Took a road trip to Philadelphia and Baltimore and was able to pick up a few pieces. There are lots of great antique malls between here and there.
Having said that I can’t recall where I found this three part relish dish. While I am not really acquiring pieces with the Corn Flower cutting, I was intrigued with the shape of this dish. I really likes the ‘fish scales’ of the base.
Turns out this is a piece from Imperial Glass’ line #281 that was in production from 1953-1979. I found an interesting citation in the online database of the Museum of Dufferin. This is their description of this piece:
“A round, clear “Line 281” relish dish with 3 sections (CFID 281/3). This piece is cut with the “Corn Flower” pattern. It was sold by the W.J. Hughes “Corn Flower” Glass Company. The glass blank was produced by the Imperial Glass Corporation in Ohio, USA. The date of the cutting on this piece is unknown.
After WWII, glass blanks became more readily available from both European and American manufacturers. In an attempt to meet the new “modern” trend of simplicity over complex patterns, the W.J. Hughes “Corn Flower” Glass Company designed a line of new glass blanks with ample cutting space but fewer “Corn Flower” cuts. This glassware design was created by Fred Myers, part owner and Art Director of Walsh Advertising in Toronto. Walsh Advertising originally submitted three designs to the W.J. Hughes Company. The selected design was “Corn Flower Line 281”. This line only included tableware, plates, relish dishes and bowls.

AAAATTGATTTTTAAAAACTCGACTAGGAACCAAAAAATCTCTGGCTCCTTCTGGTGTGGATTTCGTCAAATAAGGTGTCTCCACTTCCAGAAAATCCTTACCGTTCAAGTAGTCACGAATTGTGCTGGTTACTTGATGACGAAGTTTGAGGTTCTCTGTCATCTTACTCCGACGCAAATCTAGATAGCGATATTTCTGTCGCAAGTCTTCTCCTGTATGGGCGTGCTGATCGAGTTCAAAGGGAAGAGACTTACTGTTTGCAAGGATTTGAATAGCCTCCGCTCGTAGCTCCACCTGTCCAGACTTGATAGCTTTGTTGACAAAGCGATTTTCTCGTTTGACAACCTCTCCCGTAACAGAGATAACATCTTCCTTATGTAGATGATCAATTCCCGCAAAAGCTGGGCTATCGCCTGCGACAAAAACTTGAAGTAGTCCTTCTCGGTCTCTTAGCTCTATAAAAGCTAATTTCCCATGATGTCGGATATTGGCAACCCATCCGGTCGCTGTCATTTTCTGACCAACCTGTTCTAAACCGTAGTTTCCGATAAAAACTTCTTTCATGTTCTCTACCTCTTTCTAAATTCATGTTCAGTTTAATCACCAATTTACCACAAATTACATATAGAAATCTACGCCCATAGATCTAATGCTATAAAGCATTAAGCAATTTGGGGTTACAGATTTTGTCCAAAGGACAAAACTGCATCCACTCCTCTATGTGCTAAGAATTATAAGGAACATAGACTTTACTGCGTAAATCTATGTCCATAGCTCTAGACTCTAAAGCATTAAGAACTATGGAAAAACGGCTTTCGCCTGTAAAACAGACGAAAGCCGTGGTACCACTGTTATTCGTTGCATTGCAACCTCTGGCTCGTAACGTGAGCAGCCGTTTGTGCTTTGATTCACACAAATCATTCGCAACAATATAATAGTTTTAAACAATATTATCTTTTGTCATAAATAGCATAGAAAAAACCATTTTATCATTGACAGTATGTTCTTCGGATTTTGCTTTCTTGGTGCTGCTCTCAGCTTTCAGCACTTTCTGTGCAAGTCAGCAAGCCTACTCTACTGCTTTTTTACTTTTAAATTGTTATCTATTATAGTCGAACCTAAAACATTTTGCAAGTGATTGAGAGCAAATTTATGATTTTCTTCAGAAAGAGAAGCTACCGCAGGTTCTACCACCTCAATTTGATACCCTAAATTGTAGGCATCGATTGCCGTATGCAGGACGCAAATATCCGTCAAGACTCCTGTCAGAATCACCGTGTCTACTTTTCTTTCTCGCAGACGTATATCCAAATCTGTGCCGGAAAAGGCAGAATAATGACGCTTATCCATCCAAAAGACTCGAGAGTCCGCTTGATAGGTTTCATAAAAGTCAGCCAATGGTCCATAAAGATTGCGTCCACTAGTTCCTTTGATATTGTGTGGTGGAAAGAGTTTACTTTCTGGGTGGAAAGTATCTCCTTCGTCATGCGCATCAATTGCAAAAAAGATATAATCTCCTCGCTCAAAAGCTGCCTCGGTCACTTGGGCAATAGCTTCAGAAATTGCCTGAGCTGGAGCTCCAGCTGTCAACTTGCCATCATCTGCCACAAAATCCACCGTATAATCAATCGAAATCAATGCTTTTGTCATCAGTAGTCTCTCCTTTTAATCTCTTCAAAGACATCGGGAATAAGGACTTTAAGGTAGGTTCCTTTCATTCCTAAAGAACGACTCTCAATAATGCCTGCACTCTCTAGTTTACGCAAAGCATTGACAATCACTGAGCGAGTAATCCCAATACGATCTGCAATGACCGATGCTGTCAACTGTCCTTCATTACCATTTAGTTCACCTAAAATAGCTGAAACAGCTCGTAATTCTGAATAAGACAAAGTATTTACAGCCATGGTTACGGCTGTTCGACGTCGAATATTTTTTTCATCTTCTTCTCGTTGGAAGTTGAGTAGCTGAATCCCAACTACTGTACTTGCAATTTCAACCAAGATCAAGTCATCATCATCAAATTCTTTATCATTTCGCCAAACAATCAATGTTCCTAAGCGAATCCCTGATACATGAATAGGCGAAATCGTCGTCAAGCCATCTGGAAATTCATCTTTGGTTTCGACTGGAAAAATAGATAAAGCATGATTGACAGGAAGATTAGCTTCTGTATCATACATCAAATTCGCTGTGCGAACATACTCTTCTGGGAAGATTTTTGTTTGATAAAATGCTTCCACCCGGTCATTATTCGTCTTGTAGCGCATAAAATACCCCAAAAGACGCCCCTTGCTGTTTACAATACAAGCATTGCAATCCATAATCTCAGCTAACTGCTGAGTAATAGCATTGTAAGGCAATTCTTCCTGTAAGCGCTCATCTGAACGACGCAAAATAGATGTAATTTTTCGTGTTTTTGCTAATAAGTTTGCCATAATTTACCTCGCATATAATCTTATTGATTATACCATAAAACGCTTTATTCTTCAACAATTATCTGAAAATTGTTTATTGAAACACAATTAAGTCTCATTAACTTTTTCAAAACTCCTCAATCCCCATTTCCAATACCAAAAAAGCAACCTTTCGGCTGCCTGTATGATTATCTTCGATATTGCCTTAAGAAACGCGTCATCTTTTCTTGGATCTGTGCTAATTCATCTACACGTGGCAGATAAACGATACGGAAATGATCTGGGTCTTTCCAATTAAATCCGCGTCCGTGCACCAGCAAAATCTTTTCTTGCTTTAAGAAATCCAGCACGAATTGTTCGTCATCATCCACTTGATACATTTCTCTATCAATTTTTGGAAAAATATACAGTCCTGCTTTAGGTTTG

In 1953, this new glassware was introduced as “Line 281”, produced by the Imperial Glass Corporation but exclusively carried by the W.J. Hughes “Corn Flower” Company. “Line 281” was sold from 1953 into the 1970s. Although designed and produced almost exclusively for Hughes Glass Company, it may be possible that these blanks were used by others. A request from another cutter to use “Line 281” would definitely have been denied, but Imperial Glass Corporation may have agreed to use “Line 281″ for silver overlay, since the two techniques (glass cutting and silver overlay) were not in competition.”
I have not yet been to this Museum to see their Corn Flower exhibits, but it is on my travel list for 2020.